The Future of Development Economics

A stimulating symposium has concluded in Berlin, organised by the very able Svenja Flechtner (European University Flensburg), Jakob Hafele (University of Vienna), Martina Metzger (Institute for International Political Economy at the Berlin School of Economics and Law), Theresa Neef (Freie Universität Berlin).

The EAEPE "Developing Economics" symposium looked closely at the future of "Development Economics" which many critics and sympathisers alike agree requires substantial overhaul. Several themes deserve attention: narrow methods, pretentions of predictive science, lack of attention to phenomena and problem-solving.and a surprising and persistent dodging by economists of fundamental advances in their discipline in technological change.

On technological change, well, we have a commitment to this at TCLab especially because these provide the phenomena to assess the epistemological assumptions of the discipline, data and methods and their implications. It's perhaps no accident that technological change scholars tend to be foused on a range of methods, study industry phenomena to keep them honest, and engage in different ways with narrower and wider, more pluralist, and historical traditions.

In a keynote address, Smita Srinivas spoke about the Economics of Innovation and the opportunities it provides for moving devlopment economics forward, i.e. the economics of studying development processes at different scales, with close attention to the dynamics of technological change. The particular emphasis of the talk was on connecting cognitive and structural views with institutional approaches. 

Erik Reinert gave a keynote address on Stages of Development approaches, while Sanjaya Reddy addressed the audience on inequality indicators.

And finally, technological change at least in popular debate seems to point toward a determinist viewpoint on labour substitution, robots, layoffs and more. But the importance of a revitalised development economics is to draw on huge advances in evolutionary economics, institutional perspectives, and wider political economy. Are we sure we know what's happening around us? The Christian Science Monitor raises some questions.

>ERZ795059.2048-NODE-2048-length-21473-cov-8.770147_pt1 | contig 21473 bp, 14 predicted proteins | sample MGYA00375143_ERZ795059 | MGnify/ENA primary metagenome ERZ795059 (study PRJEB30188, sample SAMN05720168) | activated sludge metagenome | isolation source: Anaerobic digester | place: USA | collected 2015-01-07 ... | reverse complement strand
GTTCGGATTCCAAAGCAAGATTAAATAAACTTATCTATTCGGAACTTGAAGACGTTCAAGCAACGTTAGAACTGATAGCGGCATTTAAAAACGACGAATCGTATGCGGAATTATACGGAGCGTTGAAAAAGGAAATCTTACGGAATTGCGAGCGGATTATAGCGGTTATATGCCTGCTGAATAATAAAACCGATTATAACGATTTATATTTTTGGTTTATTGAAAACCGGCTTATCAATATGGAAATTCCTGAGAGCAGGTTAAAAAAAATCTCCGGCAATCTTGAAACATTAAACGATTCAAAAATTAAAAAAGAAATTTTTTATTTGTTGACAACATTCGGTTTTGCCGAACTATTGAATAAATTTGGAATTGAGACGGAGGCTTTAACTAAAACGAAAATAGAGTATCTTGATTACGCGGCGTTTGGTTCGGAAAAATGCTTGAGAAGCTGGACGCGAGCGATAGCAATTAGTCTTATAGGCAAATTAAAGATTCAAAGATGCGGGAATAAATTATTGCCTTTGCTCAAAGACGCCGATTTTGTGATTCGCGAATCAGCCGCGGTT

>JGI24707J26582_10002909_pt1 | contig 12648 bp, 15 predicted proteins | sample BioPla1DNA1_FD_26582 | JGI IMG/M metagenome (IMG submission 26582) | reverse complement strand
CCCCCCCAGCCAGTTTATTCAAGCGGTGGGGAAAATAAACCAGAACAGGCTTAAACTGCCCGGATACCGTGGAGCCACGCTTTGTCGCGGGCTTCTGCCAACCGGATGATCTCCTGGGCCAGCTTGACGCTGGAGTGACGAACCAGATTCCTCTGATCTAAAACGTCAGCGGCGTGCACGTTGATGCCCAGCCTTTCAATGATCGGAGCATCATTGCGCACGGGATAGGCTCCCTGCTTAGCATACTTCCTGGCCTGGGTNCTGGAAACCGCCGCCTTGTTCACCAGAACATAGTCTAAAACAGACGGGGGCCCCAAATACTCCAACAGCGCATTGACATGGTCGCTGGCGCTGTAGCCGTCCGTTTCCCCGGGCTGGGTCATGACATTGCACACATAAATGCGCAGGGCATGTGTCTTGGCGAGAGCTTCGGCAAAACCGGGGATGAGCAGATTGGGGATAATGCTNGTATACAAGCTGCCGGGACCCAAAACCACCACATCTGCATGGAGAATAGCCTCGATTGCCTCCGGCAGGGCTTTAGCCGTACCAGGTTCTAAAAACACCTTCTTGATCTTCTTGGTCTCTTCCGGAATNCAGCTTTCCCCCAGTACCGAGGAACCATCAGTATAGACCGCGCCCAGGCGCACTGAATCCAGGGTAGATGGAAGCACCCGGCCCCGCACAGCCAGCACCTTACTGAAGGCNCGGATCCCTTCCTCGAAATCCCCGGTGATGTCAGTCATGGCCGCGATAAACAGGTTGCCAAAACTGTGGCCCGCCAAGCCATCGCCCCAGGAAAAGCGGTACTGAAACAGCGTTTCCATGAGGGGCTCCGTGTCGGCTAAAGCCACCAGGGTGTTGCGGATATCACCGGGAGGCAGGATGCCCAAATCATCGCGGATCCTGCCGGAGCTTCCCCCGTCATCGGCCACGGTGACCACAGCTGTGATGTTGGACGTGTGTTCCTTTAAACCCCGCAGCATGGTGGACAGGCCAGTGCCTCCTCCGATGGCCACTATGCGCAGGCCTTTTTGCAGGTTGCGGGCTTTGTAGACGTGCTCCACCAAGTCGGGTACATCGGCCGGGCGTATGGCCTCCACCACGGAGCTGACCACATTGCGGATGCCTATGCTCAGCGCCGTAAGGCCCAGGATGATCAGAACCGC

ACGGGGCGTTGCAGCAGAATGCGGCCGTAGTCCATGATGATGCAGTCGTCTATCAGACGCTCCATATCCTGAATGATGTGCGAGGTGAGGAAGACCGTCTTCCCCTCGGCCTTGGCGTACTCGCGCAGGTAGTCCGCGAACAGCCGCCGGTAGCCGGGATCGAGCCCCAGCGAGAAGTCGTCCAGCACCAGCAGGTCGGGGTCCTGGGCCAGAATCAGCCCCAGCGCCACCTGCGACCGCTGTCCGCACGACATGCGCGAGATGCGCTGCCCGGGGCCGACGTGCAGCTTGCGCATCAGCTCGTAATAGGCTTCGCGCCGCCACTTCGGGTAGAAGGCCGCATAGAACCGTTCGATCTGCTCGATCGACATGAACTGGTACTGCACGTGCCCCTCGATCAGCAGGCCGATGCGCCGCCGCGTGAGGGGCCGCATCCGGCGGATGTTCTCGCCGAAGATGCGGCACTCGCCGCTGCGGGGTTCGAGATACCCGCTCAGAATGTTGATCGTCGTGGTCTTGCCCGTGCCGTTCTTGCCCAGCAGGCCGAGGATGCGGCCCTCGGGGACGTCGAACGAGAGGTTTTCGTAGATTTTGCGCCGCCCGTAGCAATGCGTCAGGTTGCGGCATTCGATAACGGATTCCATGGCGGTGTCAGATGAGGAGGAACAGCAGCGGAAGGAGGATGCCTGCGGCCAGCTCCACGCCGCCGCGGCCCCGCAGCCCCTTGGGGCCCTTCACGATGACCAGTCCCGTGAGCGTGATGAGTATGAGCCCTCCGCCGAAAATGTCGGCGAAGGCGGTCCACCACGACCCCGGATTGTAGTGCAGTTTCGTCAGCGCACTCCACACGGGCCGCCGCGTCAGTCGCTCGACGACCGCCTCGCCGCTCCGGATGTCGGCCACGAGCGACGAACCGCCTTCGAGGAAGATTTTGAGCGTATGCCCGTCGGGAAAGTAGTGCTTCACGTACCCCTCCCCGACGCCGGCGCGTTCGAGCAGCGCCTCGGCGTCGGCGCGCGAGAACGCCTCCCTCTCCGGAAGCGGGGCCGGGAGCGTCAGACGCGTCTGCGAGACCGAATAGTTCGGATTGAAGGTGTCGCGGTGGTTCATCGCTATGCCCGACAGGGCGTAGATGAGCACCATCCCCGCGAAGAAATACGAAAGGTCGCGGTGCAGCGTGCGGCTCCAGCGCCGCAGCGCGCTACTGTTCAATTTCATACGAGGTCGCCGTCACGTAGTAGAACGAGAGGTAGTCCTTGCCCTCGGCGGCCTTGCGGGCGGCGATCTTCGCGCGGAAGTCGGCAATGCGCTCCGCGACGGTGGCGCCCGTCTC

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TCLab's new postdoctoral scholar Jose Ribiero and Smita Srinivas are building a program on how technological learning is manifested in three countries. We know that economic growth and concerns of employment are both linked to technological learning, but we have some hunches about why economic theory doesn't take us far enough in appreciating why the links between industry and agriculture manifest in particular ways.

Market Menagerie examines technological advance and market regulation in the health industries of nations such as India, Brazil, South Africa, Nigeria, and China. Pharmaceutical and life science industries can reinforce economic development and industry growth, but not necessarily positive health outcomes. Yet well-crafted industrial and health policies can strengthen each other and reconcile economic and social goals.

"The gains from the technology and industry perspective have already been put into motion,"  Smita Srinivas interviewed by for USA Today

India has launched the country's first-ever Mars Orbiter Mission (MOM) and is expected to reach Mars in September.

Melissa Pandika, 10:54 a.m. EST January 29, 2014

(Photo Credits: Pallava Bagla/Corbis)

The Open University and the Science Policy Research Unit, Univ of Sussex, UK co-organized a vibrant workshop in February 2017 in Brighton, UK.

Smita Srinivas played a co-organizer role alongside the leads Prof. Maureen Mackintosh (Economics, IKD, Open University), and Prof. Joanna Chataway (S&T policy, SPRU)

The workshop drew participants from the UK, Ghana, Kenya, Tanzania, and India.

"For most, the match ends when the Sun goes down, but in the Morro da Mineira favela, in Rio de Janeiro, play can continue long into the night, thanks to lights powered by the players themselves.

The six LED floodlights surrounding the field are powered by 200 kinetic tiles buried under the Astroturf, which capture the energy generated by the players' footsteps.

As players put weight on the tiles beneath the pitch, it causes electric-magnetic induction generators to kick in and generate electricity."

Image copyright PaveGen